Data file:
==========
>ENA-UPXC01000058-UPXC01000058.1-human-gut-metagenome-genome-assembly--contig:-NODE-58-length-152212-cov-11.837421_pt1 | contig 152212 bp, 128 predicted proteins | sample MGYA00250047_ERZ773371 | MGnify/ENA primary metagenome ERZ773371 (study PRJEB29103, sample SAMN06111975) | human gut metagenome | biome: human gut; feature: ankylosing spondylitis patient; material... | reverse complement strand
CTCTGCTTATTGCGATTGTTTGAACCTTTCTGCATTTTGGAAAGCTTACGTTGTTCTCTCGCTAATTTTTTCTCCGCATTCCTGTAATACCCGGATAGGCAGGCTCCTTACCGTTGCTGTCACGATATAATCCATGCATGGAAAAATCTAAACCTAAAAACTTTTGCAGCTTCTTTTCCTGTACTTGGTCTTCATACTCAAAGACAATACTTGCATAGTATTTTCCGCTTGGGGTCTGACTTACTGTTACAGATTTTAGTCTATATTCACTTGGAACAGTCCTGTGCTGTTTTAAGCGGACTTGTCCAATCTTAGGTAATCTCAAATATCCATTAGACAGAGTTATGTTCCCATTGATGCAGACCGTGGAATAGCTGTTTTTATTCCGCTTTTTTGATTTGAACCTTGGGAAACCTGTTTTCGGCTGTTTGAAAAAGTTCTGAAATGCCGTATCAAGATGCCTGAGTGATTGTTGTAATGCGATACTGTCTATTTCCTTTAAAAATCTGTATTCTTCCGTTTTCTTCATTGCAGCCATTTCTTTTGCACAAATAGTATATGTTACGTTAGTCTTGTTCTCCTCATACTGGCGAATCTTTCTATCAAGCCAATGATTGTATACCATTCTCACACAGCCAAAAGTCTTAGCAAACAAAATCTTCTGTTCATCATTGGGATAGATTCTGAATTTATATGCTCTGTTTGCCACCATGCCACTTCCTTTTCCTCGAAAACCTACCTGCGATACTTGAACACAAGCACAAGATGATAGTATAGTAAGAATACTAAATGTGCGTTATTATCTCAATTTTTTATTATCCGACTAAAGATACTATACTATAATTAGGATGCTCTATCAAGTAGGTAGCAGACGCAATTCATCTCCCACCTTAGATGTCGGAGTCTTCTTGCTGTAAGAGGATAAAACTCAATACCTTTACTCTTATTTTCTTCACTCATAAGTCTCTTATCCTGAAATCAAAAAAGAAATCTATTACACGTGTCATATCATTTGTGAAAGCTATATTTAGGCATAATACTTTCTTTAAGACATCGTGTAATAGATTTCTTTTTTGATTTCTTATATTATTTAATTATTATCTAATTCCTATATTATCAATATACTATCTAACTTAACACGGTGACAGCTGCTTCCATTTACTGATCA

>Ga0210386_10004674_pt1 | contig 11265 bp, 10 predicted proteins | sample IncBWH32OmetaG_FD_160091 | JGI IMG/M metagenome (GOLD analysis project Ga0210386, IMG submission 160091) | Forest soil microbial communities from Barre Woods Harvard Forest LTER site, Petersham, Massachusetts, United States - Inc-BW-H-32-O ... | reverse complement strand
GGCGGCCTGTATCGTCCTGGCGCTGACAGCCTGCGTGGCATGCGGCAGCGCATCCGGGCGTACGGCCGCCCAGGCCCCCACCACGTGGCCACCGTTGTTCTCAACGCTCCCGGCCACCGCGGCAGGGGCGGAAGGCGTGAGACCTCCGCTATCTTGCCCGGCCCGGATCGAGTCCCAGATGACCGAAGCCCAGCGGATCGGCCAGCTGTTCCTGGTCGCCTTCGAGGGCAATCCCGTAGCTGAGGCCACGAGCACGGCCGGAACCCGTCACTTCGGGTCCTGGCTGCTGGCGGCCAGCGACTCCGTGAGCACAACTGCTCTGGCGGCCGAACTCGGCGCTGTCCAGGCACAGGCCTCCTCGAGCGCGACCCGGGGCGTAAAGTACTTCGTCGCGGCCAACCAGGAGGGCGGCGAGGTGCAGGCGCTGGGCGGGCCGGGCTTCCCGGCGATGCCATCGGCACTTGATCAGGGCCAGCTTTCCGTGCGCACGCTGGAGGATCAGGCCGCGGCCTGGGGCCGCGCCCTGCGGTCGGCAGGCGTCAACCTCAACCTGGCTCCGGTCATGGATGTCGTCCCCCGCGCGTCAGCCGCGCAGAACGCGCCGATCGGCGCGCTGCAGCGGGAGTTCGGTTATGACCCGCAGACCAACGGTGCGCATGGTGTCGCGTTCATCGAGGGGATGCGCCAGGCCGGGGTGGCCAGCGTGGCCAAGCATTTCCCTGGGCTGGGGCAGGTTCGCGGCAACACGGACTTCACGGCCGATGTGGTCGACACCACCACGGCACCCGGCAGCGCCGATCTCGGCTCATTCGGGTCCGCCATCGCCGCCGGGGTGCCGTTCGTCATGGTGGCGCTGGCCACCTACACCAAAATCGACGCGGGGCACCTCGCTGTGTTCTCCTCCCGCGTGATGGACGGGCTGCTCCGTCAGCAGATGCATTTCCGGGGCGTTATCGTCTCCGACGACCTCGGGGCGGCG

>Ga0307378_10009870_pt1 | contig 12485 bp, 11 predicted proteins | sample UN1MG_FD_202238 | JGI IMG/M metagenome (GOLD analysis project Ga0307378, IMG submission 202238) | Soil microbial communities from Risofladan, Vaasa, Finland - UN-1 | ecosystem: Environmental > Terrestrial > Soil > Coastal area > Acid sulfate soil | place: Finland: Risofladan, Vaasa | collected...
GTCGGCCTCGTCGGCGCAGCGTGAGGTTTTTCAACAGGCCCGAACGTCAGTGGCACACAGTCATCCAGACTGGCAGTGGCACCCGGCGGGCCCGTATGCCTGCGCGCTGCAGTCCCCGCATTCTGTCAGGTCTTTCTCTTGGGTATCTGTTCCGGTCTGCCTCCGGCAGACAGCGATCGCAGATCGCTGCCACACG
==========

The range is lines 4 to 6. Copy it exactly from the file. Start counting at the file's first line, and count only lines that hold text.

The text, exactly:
GGCGGCCTGTATCGTCCTGGCGCTGACAGCCTGCGTGGCATGCGGCAGCGCATCCGGGCGTACGGCCGCCCAGGCCCCCACCACGTGGCCACCGTTGTTCTCAACGCTCCCGGCCACCGCGGCAGGGGCGGAAGGCGTGAGACCTCCGCTATCTTGCCCGGCCCGGATCGAGTCCCAGATGACCGAAGCCCAGCGGATCGGCCAGCTGTTCCTGGTCGCCTTCGAGGGCAATCCCGTAGCTGAGGCCACGAGCACGGCCGGAACCCGTCACTTCGGGTCCTGGCTGCTGGCGGCCAGCGACTCCGTGAGCACAACTGCTCTGGCGGCCGAACTCGGCGCTGTCCAGGCACAGGCCTCCTCGAGCGCGACCCGGGGCGTAAAGTACTTCGTCGCGGCCAACCAGGAGGGCGGCGAGGTGCAGGCGCTGGGCGGGCCGGGCTTCCCGGCGATGCCATCGGCACTTGATCAGGGCCAGCTTTCCGTGCGCACGCTGGAGGATCAGGCCGCGGCCTGGGGCCGCGCCCTGCGGTCGGCAGGCGTCAACCTCAACCTGGCTCCGGTCATGGATGTCGTCCCCCGCGCGTCAGCCGCGCAGAACGCGCCGATCGGCGCGCTGCAGCGGGAGTTCGGTTATGACCCGCAGACCAACGGTGCGCATGGTGTCGCGTTCATCGAGGGGATGCGCCAGGCCGGGGTGGCCAGCGTGGCCAAGCATTTCCCTGGGCTGGGGCAGGTTCGCGGCAACACGGACTTCACGGCCGATGTGGTCGACACCACCACGGCACCCGGCAGCGCCGATCTCGGCTCATTCGGGTCCGCCATCGCCGCCGGGGTGCCGTTCGTCATGGTGGCGCTGGCCACCTACACCAAAATCGACGCGGGGCACCTCGCTGTGTTCTCCTCCCGCGTGATGGACGGGCTGCTCCGTCAGCAGATGCATTTCCGGGGCGTTATCGTCTCCGACGACCTCGGGGCGGCG

>Ga0307378_10009870_pt1 | contig 12485 bp, 11 predicted proteins | sample UN1MG_FD_202238 | JGI IMG/M metagenome (GOLD analysis project Ga0307378, IMG submission 202238) | Soil microbial communities from Risofladan, Vaasa, Finland - UN-1 | ecosystem: Environmental > Terrestrial > Soil > Coastal area > Acid sulfate soil | place: Finland: Risofladan, Vaasa | collected...
GTCGGCCTCGTCGGCGCAGCGTGAGGTTTTTCAACAGGCCCGAACGTCAGTGGCACACAGTCATCCAGACTGGCAGTGGCACCCGGCGGGCCCGTATGCCTGCGCGCTGCAGTCCCCGCATTCTGTCAGGTCTTTCTCTTGGGTATCTGTTCCGGTCTGCCTCCGGCAGACAGCGATCGCAGATCGCTGCCACACG